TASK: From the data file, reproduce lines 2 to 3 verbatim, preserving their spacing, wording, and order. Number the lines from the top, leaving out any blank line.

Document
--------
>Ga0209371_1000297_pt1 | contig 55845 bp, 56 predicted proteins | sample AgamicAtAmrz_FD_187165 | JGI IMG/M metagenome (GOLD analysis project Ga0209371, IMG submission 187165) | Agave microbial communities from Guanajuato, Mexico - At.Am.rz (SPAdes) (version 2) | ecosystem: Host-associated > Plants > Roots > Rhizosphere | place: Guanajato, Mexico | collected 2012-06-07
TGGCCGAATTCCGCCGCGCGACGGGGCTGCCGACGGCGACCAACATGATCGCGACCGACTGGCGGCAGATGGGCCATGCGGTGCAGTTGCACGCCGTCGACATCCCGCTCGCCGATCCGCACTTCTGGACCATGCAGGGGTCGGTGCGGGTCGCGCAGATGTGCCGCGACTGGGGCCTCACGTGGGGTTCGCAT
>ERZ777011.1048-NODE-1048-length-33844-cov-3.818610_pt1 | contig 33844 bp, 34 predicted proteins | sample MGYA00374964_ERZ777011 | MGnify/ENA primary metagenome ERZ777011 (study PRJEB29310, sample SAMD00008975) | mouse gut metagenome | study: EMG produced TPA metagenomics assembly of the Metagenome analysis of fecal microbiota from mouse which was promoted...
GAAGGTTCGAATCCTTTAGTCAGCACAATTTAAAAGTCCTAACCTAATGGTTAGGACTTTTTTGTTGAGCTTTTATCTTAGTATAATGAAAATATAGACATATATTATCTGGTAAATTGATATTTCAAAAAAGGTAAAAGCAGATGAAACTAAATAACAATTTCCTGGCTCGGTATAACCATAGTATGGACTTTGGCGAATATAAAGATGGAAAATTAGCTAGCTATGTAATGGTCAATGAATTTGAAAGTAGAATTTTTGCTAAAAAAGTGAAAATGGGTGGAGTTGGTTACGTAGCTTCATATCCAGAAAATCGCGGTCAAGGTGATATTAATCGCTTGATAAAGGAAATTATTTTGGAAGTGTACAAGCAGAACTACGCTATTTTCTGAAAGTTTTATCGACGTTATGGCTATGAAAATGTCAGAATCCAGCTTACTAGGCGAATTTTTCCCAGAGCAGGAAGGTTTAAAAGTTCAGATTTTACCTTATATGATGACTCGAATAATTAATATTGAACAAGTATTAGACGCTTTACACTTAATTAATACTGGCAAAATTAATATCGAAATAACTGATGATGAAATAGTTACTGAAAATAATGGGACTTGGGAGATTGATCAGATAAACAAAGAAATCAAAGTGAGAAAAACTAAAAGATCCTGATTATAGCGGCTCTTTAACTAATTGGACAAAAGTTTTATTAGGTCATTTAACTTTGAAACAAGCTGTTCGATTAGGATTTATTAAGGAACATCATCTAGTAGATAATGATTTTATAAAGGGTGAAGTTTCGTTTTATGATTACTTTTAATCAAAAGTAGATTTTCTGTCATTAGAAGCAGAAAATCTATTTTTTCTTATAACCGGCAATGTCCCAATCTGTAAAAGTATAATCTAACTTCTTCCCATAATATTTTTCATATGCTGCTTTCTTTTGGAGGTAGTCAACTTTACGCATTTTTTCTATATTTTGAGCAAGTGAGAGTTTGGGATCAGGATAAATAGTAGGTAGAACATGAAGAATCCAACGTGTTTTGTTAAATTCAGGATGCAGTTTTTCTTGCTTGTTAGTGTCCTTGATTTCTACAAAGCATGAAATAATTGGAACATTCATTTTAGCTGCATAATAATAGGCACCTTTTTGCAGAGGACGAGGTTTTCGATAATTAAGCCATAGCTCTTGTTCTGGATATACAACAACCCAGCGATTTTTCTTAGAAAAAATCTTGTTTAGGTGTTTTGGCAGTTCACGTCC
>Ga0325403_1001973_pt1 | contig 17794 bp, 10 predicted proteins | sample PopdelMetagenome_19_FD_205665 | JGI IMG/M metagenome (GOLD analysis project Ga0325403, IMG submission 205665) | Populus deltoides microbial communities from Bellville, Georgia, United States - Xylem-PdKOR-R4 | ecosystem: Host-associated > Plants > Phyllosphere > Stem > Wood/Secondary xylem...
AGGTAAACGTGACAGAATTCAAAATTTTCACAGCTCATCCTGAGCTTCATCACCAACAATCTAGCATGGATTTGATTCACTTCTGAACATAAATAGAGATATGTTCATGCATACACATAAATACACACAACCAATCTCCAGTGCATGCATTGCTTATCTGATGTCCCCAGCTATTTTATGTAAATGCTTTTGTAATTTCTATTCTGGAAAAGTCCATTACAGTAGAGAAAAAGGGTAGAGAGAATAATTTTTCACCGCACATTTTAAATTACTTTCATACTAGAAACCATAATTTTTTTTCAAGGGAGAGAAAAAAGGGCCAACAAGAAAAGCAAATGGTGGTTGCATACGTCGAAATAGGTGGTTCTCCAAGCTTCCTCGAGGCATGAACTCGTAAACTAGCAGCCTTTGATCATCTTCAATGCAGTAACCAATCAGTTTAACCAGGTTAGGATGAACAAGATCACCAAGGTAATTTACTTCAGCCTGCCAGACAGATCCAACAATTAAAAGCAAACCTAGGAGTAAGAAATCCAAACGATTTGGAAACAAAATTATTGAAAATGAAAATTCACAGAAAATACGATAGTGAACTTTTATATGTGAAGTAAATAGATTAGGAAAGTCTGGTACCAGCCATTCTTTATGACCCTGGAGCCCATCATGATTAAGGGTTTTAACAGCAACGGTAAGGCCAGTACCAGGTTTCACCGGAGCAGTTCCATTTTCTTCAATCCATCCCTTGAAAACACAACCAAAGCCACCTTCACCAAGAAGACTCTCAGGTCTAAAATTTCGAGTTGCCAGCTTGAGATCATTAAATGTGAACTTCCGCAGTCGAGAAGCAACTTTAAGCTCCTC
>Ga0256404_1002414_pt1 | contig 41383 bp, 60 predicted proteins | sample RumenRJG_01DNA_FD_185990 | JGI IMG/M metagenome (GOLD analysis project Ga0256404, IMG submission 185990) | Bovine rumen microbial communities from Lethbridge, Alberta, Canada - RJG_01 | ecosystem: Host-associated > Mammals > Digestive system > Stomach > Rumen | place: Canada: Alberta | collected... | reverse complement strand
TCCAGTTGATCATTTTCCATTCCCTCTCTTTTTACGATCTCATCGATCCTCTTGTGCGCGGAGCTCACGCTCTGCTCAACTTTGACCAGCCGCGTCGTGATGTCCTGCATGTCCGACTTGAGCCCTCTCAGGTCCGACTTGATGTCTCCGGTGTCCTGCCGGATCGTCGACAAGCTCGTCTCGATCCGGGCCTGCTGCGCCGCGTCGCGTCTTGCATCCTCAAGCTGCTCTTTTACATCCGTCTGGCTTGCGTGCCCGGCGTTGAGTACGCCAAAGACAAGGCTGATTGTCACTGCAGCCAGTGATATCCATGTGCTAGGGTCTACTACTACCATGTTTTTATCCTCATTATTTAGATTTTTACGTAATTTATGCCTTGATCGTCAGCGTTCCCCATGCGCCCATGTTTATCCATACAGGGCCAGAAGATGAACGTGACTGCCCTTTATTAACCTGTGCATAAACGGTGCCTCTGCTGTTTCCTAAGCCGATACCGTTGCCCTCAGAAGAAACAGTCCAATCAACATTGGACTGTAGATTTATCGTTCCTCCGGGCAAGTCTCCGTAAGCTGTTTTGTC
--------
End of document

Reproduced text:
TGGCCGAATTCCGCCGCGCGACGGGGCTGCCGACGGCGACCAACATGATCGCGACCGACTGGCGGCAGATGGGCCATGCGGTGCAGTTGCACGCCGTCGACATCCCGCTCGCCGATCCGCACTTCTGGACCATGCAGGGGTCGGTGCGGGTCGCGCAGATGTGCCGCGACTGGGGCCTCACGTGGGGTTCGCAT
>ERZ777011.1048-NODE-1048-length-33844-cov-3.818610_pt1 | contig 33844 bp, 34 predicted proteins | sample MGYA00374964_ERZ777011 | MGnify/ENA primary metagenome ERZ777011 (study PRJEB29310, sample SAMD00008975) | mouse gut metagenome | study: EMG produced TPA metagenomics assembly of the Metagenome analysis of fecal microbiota from mouse which was promoted...